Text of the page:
There are four main time standards based on the earth’s rotation of which each has had it’s own day in the sun so to speak. All of these time telling methods use celestial bodies to calculate the earth’s rotational position within an approximated day.
The first time standard utilized was True Solar Time. True Solar Time or Apparent Solar Time began as soon as early humans began relying on the motion of the sun through the sky as a way of telling the estimated time of day. Other methods evolved such as early sun dials called Gnomons (a simple vertical pole casting a shadow from sunlight) and then around the first millennium BC water clocks or Clepsydras. These water clocks became advantageous as the first clocks to be used at night because of a method of estimating the mean of time of day based on the sun’s movement throughout the day.
This was to be followed by the next time standard, Sidereal Time. Invented by the Babylonians, Sidereal Time utilizes the earths rotation in relation to the stars. Because stars are so far away their position in the sky is much more consistent and this creates a highly accurate way of calculating the time of day. Less of a time standard than a method of adjusting True Solar time, Sidereal Time is still used in calculating the current most widely used Universal Time.
Universal Time succeeded the most well known time standard GMT or Greenwich Mean Time as the most excepted Time standard. GMT and Universal Time are often mistaken for one another. GMT is the mean solar time at the Royal Observatory in Greenwich, England. It became the standard time of Britain in the mid 1850s and was used by the vast British Navy as maritime which is the main reason for it’s spreading popularity as the standard time of many nations within the British empire.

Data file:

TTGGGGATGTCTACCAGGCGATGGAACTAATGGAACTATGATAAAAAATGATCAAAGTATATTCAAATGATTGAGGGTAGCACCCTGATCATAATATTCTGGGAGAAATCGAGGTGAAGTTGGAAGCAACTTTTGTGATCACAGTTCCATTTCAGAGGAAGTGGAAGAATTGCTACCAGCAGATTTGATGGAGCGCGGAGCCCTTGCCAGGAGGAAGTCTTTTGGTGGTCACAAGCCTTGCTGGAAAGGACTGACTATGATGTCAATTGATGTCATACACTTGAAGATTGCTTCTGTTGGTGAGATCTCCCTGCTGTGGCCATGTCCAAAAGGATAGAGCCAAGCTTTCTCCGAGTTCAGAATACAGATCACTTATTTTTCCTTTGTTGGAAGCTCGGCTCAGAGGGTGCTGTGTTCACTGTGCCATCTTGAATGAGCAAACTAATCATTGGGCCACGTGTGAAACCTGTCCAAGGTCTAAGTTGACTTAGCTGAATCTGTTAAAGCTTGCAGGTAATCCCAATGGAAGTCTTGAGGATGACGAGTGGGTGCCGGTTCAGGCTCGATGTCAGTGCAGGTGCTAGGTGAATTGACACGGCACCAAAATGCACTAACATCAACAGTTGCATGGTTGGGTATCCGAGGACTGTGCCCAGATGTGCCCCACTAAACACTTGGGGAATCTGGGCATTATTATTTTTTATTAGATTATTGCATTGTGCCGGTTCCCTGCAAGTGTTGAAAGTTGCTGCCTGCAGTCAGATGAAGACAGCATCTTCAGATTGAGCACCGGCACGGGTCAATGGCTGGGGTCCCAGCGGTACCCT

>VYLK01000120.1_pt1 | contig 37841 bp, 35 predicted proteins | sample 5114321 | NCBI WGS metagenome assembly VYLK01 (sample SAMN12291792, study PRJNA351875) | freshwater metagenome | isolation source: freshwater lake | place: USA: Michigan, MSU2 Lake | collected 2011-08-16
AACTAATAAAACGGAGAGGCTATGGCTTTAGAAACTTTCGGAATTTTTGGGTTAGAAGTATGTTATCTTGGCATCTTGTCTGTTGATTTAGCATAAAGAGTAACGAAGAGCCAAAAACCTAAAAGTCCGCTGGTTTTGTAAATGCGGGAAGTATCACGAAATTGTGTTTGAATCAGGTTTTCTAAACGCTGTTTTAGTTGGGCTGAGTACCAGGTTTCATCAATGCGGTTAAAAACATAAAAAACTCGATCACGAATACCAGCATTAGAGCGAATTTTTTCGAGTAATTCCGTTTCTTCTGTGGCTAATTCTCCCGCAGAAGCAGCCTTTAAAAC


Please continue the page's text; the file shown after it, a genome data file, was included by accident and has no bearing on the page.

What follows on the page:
GMT has become a common term used to refer to a countries standard time even though many have their own separately named standard time. It is also specifically considered Winter Time in the United Kingdom as each country has it’s own Summer Time ie. BST (British Summer Time) and IST (Irish Summer Time). On January 1 1972 GMT was replaced by Universal Time as the international time reference.
Universal Time or Standard Time is an updated version of Greenwich Mean Time it is ambiguous in that there are many versions of UT. The most widely used versions are UTC and UT1. All types of UT times use the Sidereal method along with the most modern calculated adjustments to reach the closest match to Solar Time. Universal time originated as Standard Time in 1879 to coordinate with the steam engine as travel became faster the time had to be adjusted to match with destination’s Solar Time.
Standard Time divided the world into 24 time zones, each 15 degrees longitude wide. Greenwich, England was chosen as the universal standard from which the time zones were attached. This along with maritime usage is what popularised Greenwich Mean Time. In 1928 Universal Time was accepted internationally as a more accurate term for Standard Time.
Currently more and more accurate versions of Universal time are being made using distant stars called quasars to the point that International Atomic Time is within microseconds of perfect accuracy.